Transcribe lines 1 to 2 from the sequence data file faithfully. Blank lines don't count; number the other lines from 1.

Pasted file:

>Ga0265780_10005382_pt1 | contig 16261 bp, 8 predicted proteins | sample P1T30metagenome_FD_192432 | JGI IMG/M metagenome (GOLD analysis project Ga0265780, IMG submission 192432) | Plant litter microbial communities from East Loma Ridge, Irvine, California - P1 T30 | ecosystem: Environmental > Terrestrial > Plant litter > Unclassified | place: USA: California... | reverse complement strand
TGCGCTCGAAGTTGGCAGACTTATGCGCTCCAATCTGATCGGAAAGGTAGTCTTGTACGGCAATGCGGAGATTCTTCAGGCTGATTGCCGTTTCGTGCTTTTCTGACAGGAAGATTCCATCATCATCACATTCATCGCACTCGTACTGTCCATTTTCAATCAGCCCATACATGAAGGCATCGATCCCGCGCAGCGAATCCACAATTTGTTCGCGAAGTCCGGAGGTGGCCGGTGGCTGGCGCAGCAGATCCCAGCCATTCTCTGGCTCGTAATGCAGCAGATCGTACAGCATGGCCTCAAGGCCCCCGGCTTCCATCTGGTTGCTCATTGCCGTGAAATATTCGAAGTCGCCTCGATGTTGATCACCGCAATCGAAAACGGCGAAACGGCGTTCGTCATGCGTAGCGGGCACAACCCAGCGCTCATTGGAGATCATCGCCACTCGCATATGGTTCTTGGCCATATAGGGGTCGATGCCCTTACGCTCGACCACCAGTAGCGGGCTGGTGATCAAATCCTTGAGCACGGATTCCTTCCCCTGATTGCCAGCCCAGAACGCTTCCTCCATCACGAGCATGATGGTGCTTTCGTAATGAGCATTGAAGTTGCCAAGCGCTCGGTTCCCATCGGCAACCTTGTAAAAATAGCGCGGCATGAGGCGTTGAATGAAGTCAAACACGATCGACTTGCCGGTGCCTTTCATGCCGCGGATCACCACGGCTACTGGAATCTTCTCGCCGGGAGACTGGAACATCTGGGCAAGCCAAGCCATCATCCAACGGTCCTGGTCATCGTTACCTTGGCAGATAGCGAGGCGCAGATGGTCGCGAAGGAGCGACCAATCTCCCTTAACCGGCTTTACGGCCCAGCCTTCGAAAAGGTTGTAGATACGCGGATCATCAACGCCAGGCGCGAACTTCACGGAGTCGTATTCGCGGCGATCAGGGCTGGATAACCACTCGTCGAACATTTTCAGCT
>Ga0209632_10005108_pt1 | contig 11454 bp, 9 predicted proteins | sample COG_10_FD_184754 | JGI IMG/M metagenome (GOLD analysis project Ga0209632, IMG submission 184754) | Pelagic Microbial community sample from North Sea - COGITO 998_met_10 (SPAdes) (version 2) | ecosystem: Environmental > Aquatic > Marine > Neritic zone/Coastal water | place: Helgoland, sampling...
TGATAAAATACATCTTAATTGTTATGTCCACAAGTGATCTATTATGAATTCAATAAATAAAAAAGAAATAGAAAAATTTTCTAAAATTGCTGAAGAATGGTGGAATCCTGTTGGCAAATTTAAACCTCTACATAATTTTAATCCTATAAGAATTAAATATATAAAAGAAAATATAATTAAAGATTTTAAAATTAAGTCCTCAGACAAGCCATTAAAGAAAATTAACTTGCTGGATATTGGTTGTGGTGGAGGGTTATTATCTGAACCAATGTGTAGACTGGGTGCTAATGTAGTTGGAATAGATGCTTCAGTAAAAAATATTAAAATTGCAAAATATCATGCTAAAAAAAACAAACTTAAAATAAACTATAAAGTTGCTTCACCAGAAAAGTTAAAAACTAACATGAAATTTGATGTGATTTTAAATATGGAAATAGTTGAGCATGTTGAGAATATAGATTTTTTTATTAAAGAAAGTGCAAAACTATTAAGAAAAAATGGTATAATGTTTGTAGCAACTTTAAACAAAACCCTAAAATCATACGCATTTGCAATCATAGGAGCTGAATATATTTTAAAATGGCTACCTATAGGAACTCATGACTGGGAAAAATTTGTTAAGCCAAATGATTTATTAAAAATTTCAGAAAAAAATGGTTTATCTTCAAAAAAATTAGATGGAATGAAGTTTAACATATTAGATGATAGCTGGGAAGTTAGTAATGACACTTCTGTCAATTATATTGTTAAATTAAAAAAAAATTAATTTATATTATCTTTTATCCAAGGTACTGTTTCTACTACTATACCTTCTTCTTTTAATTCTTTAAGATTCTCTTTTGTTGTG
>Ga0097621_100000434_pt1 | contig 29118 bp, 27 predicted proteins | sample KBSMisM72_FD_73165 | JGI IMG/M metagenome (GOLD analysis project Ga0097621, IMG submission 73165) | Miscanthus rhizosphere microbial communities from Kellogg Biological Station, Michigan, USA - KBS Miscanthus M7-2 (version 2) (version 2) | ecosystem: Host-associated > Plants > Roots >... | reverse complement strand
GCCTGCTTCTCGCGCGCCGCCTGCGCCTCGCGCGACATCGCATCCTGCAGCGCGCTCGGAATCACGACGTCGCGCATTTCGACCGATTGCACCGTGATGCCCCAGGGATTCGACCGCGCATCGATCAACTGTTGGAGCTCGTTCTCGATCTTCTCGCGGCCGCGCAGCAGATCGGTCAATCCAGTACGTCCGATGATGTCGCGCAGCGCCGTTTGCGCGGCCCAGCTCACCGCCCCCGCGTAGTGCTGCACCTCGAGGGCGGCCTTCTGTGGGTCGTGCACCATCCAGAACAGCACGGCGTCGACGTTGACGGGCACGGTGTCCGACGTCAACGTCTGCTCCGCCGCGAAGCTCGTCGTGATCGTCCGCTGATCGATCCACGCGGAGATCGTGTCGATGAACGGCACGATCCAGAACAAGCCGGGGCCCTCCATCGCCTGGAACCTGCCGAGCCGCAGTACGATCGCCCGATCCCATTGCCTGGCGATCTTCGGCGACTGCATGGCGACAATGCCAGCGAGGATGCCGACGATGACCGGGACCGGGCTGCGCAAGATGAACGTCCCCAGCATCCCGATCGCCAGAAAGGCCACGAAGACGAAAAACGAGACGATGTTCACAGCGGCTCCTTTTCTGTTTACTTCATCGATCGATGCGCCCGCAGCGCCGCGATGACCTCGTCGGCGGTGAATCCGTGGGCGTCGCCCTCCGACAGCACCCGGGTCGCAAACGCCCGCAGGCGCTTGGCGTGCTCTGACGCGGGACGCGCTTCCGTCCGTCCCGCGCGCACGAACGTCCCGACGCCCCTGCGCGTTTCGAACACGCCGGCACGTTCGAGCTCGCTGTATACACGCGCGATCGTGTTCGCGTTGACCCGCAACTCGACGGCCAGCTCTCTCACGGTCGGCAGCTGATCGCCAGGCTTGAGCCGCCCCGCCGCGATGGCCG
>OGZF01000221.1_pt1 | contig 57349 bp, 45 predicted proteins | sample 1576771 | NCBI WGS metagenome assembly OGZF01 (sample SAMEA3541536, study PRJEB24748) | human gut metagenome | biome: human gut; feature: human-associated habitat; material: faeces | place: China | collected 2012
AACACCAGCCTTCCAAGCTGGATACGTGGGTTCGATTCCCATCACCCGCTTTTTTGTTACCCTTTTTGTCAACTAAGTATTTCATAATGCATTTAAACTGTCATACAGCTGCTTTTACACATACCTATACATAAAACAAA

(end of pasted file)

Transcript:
>Ga0265780_10005382_pt1 | contig 16261 bp, 8 predicted proteins | sample P1T30metagenome_FD_192432 | JGI IMG/M metagenome (GOLD analysis project Ga0265780, IMG submission 192432) | Plant litter microbial communities from East Loma Ridge, Irvine, California - P1 T30 | ecosystem: Environmental > Terrestrial > Plant litter > Unclassified | place: USA: California... | reverse complement strand
TGCGCTCGAAGTTGGCAGACTTATGCGCTCCAATCTGATCGGAAAGGTAGTCTTGTACGGCAATGCGGAGATTCTTCAGGCTGATTGCCGTTTCGTGCTTTTCTGACAGGAAGATTCCATCATCATCACATTCATCGCACTCGTACTGTCCATTTTCAATCAGCCCATACATGAAGGCATCGATCCCGCGCAGCGAATCCACAATTTGTTCGCGAAGTCCGGAGGTGGCCGGTGGCTGGCGCAGCAGATCCCAGCCATTCTCTGGCTCGTAATGCAGCAGATCGTACAGCATGGCCTCAAGGCCCCCGGCTTCCATCTGGTTGCTCATTGCCGTGAAATATTCGAAGTCGCCTCGATGTTGATCACCGCAATCGAAAACGGCGAAACGGCGTTCGTCATGCGTAGCGGGCACAACCCAGCGCTCATTGGAGATCATCGCCACTCGCATATGGTTCTTGGCCATATAGGGGTCGATGCCCTTACGCTCGACCACCAGTAGCGGGCTGGTGATCAAATCCTTGAGCACGGATTCCTTCCCCTGATTGCCAGCCCAGAACGCTTCCTCCATCACGAGCATGATGGTGCTTTCGTAATGAGCATTGAAGTTGCCAAGCGCTCGGTTCCCATCGGCAACCTTGTAAAAATAGCGCGGCATGAGGCGTTGAATGAAGTCAAACACGATCGACTTGCCGGTGCCTTTCATGCCGCGGATCACCACGGCTACTGGAATCTTCTCGCCGGGAGACTGGAACATCTGGGCAAGCCAAGCCATCATCCAACGGTCCTGGTCATCGTTACCTTGGCAGATAGCGAGGCGCAGATGGTCGCGAAGGAGCGACCAATCTCCCTTAACCGGCTTTACGGCCCAGCCTTCGAAAAGGTTGTAGATACGCGGATCATCAACGCCAGGCGCGAACTTCACGGAGTCGTATTCGCGGCGATCAGGGCTGGATAACCACTCGTCGAACATTTTCAGCT